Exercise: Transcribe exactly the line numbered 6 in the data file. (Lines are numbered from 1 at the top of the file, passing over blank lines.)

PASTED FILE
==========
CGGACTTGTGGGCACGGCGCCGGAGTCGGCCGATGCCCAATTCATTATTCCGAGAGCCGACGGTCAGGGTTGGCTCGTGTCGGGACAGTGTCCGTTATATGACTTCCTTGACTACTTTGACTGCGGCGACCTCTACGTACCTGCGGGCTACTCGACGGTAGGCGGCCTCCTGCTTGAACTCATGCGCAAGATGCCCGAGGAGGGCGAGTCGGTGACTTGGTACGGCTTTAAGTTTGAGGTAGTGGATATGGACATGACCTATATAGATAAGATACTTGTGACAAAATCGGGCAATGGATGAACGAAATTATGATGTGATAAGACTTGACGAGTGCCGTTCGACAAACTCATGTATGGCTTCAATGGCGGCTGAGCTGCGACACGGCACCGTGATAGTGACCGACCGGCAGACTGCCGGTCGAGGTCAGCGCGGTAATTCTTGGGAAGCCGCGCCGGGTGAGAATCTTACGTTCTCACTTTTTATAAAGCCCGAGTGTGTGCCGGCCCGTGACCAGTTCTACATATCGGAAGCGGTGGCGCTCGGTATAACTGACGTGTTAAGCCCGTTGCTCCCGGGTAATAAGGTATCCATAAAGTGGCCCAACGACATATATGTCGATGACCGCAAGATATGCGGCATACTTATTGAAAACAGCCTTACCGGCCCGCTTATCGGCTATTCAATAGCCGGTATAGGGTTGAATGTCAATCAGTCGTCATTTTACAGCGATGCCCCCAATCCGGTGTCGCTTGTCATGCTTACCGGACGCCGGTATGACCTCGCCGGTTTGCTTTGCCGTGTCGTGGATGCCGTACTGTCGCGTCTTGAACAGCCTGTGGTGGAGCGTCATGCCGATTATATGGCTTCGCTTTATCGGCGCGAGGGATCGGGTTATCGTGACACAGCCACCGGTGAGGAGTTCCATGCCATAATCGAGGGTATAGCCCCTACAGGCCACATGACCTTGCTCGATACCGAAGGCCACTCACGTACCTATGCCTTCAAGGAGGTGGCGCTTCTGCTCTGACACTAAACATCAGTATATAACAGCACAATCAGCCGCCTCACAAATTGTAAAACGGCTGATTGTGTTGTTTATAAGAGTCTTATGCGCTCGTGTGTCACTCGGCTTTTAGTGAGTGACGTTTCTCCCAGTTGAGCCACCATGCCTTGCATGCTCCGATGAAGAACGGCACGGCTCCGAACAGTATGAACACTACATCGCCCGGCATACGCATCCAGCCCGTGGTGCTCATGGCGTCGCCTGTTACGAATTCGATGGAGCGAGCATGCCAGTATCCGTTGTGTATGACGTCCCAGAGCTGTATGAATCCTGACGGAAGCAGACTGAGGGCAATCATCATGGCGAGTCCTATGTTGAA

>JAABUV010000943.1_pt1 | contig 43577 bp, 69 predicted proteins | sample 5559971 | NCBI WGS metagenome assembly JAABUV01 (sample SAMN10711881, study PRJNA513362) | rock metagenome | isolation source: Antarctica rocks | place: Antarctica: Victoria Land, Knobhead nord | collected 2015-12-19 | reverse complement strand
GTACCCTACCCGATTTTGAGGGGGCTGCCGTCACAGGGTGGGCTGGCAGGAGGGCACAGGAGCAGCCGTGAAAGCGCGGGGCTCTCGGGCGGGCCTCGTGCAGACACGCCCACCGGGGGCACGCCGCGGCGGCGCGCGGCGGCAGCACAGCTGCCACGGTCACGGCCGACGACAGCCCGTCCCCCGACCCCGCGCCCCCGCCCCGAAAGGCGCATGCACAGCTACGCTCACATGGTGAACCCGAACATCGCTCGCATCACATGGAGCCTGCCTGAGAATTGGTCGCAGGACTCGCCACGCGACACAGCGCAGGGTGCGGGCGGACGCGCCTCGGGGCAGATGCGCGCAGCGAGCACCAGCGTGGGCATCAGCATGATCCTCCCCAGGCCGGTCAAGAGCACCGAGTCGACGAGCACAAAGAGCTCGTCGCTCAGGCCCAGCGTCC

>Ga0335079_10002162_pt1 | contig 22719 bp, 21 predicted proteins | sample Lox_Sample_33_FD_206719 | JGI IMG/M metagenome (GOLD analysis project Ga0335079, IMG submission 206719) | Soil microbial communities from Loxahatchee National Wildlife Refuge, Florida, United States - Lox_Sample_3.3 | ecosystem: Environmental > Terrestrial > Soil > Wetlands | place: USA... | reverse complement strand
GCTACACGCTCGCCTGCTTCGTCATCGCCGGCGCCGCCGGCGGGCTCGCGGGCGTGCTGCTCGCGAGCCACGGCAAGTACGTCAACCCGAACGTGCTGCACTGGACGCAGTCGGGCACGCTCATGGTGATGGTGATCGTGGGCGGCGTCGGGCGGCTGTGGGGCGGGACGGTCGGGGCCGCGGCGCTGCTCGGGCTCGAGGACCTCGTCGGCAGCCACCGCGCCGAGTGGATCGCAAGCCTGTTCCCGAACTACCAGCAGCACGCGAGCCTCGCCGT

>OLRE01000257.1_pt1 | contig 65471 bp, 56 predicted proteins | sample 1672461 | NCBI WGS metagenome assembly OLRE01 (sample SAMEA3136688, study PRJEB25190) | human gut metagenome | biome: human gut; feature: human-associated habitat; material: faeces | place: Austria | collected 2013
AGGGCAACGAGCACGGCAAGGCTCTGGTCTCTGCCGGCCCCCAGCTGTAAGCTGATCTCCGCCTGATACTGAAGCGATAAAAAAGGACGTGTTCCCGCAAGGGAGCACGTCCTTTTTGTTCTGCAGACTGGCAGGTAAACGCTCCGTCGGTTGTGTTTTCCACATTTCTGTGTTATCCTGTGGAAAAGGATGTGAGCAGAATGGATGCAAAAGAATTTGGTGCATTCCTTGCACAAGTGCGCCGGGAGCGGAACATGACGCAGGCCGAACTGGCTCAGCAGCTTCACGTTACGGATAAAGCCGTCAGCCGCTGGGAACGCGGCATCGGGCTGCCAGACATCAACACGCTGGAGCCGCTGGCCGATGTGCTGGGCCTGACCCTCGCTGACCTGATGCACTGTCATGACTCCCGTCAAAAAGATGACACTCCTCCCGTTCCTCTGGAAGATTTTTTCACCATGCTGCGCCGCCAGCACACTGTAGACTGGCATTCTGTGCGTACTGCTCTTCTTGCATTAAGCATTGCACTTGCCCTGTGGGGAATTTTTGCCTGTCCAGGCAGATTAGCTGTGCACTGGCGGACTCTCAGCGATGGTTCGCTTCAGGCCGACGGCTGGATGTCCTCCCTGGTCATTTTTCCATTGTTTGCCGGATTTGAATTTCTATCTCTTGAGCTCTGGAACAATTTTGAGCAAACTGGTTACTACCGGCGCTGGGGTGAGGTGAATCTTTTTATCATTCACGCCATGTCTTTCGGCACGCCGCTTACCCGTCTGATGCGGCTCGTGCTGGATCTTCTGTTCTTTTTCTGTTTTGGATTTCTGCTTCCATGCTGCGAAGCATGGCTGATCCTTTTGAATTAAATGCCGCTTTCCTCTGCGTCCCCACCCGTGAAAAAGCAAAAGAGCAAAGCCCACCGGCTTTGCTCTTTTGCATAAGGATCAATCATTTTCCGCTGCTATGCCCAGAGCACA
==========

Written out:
>OLRE01000257.1_pt1 | contig 65471 bp, 56 predicted proteins | sample 1672461 | NCBI WGS metagenome assembly OLRE01 (sample SAMEA3136688, study PRJEB25190) | human gut metagenome | biome: human gut; feature: human-associated habitat; material: faeces | place: Austria | collected 2013